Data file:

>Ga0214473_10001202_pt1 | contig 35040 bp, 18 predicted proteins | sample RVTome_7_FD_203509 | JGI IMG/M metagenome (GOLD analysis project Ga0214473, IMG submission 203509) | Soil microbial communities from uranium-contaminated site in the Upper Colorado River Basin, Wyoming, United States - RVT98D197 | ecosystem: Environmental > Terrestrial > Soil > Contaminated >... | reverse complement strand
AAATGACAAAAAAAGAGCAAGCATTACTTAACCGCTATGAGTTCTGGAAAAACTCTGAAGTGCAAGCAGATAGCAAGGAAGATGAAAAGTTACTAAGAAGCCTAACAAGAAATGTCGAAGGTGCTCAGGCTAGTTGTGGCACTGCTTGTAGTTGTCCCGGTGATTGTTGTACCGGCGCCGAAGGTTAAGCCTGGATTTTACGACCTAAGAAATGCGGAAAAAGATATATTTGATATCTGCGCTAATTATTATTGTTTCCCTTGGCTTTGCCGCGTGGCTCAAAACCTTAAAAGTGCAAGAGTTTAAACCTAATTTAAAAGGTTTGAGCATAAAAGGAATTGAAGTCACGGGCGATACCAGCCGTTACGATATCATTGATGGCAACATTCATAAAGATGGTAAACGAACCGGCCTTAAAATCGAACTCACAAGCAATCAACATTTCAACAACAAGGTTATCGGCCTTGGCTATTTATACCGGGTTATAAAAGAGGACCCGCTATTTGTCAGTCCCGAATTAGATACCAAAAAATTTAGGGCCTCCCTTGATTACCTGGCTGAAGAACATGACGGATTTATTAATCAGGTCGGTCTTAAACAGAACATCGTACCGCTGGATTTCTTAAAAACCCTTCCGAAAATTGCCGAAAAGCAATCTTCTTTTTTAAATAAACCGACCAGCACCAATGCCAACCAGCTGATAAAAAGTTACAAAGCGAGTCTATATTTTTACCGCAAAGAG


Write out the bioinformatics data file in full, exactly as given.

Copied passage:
>Ga0214473_10001202_pt1 | contig 35040 bp, 18 predicted proteins | sample RVTome_7_FD_203509 | JGI IMG/M metagenome (GOLD analysis project Ga0214473, IMG submission 203509) | Soil microbial communities from uranium-contaminated site in the Upper Colorado River Basin, Wyoming, United States - RVT98D197 | ecosystem: Environmental > Terrestrial > Soil > Contaminated >... | reverse complement strand
AAATGACAAAAAAAGAGCAAGCATTACTTAACCGCTATGAGTTCTGGAAAAACTCTGAAGTGCAAGCAGATAGCAAGGAAGATGAAAAGTTACTAAGAAGCCTAACAAGAAATGTCGAAGGTGCTCAGGCTAGTTGTGGCACTGCTTGTAGTTGTCCCGGTGATTGTTGTACCGGCGCCGAAGGTTAAGCCTGGATTTTACGACCTAAGAAATGCGGAAAAAGATATATTTGATATCTGCGCTAATTATTATTGTTTCCCTTGGCTTTGCCGCGTGGCTCAAAACCTTAAAAGTGCAAGAGTTTAAACCTAATTTAAAAGGTTTGAGCATAAAAGGAATTGAAGTCACGGGCGATACCAGCCGTTACGATATCATTGATGGCAACATTCATAAAGATGGTAAACGAACCGGCCTTAAAATCGAACTCACAAGCAATCAACATTTCAACAACAAGGTTATCGGCCTTGGCTATTTATACCGGGTTATAAAAGAGGACCCGCTATTTGTCAGTCCCGAATTAGATACCAAAAAATTTAGGGCCTCCCTTGATTACCTGGCTGAAGAACATGACGGATTTATTAATCAGGTCGGTCTTAAACAGAACATCGTACCGCTGGATTTCTTAAAAACCCTTCCGAAAATTGCCGAAAAGCAATCTTCTTTTTTAAATAAACCGACCAGCACCAATGCCAACCAGCTGATAAAAAGTTACAAAGCGAGTCTATATTTTTACCGCAAAGAG